I once attended a fireside where Dan Oaks, a counselor who specialized in overcoming sexual addiction in San Tan Valley, Arizona, talked about how the sexual need in human beings stems from the need to be bonded to another person. We are born with the need to feel bonded to others. As children, we bond to our parents and siblings through hugs, kisses, and spending time together. As we age and the sex drive kicks in, feelings of loneliness and isolation can make this new appetite burn with an intense heat in order for the person to seek out a meaningful bond. The healthiest way to feed this urge
Link: Teen Talking to Parent

 when you are a teenager or not married is to talk to someone with whom you share a bond (typically a parent) to help alleviate the loneliness, which will quell the sexual feelings. What will not help are pornography and masturbation because they will not fill the innate need to have a bond. Rather, it only stimulates the hormones and pleasure centers of the brain without providing any feelings of satisfation because there is no bond. To understand more about the effects of pronography on the brain, the body, and your relationships, see

Dan Oaks also said that having sexual trysts with somone to whom you are not married will also not fill this need for a bond because you do not share a deep, emotional bond with them. Your brain will say, "Well, that was nice, but that was not what I was looking for."
Link: Marriage's Beautiful Garden
However, when you marry someone to whom you are emotionally bonded, your mind and your body react differently to the act of sexual intimacy. The act iself becomes a sacred bonding act between spouses with the potential to create life (Please don't misunderstand. This potential to procreate children is there whether or not you are married). Keeping your emotional and physical loyalties healthy within your marriage relationship will help keep this sacrement in your marriage deeply satisfying.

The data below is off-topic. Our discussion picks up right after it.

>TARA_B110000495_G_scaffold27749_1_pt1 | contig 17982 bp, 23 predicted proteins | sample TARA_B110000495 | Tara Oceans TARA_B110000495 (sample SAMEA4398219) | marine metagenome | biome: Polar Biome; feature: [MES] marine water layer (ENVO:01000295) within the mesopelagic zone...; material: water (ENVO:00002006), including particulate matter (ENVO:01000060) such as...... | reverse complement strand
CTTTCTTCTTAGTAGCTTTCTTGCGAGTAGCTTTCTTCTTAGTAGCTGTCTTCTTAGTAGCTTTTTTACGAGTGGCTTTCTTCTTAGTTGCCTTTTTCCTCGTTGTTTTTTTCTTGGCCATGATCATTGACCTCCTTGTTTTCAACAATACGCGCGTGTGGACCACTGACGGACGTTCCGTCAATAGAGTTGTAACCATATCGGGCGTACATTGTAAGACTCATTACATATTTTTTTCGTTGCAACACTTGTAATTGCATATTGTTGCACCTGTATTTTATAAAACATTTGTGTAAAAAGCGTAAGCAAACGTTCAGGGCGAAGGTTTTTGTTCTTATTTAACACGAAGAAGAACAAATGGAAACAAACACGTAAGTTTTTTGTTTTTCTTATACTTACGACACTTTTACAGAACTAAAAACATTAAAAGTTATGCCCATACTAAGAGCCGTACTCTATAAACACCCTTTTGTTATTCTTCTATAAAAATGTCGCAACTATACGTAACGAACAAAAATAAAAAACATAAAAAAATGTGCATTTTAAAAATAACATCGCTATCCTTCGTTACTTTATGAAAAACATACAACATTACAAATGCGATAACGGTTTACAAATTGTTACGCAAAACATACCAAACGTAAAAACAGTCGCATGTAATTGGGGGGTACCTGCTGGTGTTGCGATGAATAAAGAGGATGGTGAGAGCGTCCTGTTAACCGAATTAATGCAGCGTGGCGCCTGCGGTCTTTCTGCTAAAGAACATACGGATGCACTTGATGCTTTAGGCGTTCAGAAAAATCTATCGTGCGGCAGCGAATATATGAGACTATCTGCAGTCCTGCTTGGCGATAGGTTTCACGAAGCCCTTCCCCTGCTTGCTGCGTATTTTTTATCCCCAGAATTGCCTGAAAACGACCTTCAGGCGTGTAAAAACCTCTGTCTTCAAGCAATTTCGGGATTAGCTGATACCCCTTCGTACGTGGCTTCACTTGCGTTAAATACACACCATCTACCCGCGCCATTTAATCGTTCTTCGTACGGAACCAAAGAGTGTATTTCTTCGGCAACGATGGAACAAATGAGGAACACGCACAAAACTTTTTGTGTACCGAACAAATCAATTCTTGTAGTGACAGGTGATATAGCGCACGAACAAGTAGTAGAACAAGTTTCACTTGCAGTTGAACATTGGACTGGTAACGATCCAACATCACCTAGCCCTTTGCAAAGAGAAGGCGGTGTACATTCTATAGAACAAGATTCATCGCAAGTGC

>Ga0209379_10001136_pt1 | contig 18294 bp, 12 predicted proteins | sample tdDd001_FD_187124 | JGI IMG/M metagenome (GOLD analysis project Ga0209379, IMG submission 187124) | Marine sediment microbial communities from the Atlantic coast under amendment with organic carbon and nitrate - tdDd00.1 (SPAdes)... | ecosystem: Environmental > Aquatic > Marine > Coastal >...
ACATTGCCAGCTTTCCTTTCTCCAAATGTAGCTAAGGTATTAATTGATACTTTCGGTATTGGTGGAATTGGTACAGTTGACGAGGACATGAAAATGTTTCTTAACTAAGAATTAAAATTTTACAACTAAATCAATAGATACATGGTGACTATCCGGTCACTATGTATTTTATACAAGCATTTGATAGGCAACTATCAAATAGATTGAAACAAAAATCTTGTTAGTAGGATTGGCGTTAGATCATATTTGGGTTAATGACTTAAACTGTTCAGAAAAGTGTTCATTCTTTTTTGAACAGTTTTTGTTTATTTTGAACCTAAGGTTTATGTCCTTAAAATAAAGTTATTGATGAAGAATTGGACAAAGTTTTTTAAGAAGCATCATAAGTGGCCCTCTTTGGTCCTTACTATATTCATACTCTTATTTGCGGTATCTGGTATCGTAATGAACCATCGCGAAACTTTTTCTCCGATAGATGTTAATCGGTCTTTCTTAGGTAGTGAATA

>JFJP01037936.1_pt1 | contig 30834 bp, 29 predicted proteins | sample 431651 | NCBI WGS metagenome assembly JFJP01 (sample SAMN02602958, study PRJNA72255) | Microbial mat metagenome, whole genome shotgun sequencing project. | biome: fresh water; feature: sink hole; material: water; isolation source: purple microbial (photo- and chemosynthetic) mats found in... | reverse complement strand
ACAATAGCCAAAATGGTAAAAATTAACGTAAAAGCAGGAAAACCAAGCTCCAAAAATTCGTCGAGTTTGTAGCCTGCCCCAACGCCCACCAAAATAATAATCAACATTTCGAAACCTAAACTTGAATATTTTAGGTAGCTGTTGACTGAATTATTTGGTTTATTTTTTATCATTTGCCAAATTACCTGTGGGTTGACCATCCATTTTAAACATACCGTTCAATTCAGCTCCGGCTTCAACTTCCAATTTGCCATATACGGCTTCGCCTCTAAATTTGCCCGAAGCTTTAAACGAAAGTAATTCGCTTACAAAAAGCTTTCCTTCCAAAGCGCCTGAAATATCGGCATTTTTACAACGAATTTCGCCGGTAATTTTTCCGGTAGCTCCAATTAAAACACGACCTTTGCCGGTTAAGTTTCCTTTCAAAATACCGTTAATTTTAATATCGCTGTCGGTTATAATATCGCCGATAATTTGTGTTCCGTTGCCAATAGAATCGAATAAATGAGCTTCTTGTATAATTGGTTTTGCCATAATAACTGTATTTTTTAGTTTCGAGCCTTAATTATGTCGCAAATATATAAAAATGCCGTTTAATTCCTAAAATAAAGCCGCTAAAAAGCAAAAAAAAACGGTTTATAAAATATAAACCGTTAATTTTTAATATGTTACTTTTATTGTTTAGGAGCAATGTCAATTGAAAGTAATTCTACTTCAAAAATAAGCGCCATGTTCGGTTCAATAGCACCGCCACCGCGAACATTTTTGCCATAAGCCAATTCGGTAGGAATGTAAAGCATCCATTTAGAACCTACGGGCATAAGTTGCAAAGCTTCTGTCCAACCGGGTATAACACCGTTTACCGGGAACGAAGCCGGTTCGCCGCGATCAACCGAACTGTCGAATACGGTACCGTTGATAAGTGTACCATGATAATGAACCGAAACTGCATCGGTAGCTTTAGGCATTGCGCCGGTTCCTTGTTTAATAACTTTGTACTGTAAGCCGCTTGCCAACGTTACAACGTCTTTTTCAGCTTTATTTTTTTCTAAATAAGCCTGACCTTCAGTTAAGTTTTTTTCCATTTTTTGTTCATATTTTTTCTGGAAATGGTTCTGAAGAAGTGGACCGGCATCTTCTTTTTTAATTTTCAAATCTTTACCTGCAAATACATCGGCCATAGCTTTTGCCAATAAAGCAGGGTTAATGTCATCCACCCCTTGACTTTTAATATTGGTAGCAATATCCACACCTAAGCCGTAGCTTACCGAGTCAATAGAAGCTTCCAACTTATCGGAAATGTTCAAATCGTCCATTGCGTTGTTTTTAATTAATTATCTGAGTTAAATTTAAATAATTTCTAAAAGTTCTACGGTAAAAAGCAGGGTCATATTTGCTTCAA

To have  a healthy sexual relationship within your marriage, you need to have healthy attitudes toward it. Often in religious circles, children are taught that intamacy is "icky" or a "necessary evil" for
the procreation of children (Barlow, Sep. 1986, p. 1). President Spencer
Link: Spencer W. Kimball
W. Kimball, former leader of The Church of Jesus Christ of Latter-Day Saints, said, "The Bible celebrates sex and its proper use, presenting it as God-created, God-ordained, God-blessed. It makes plain that God himself implanted the physical magnetism between the sexes for two reasons: for the propegation of the human race, and for the expression of that kind of love between man and wife that makes for true oneness. His commandment to the first man and woman to be 'one flesh' was as important as his command to 'be fruitful and multiply'." (Quoting Billy Graham) (p. 1).

"Recent research indicates that the capacity for sexual response in women is just as great, if not greater, than that of males." 
          -Brent A. Barlow

What healthy sexuality in a marriage is NOT:
  • Only for the procreation of children.
  • Only for physical gratification (the couple becomes obsessed with pleasure so much that they neglect nurturing their love for one another).
  • A tool to use as a weapon or a bargaining tool.
(List taken from Barlow, Sep. 1986, p. 2).

How to nurture sexuality in marriage:
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  • Talk about sex with your spouse (Brotherson, 2003, p. 2).
  • Give yourself permission to "seek out from the best books"  information in regard to how human sexuality works (p. 3). For suggestions, a list of Christian-based books that treats sexuality with dignity is provided at the end of this article.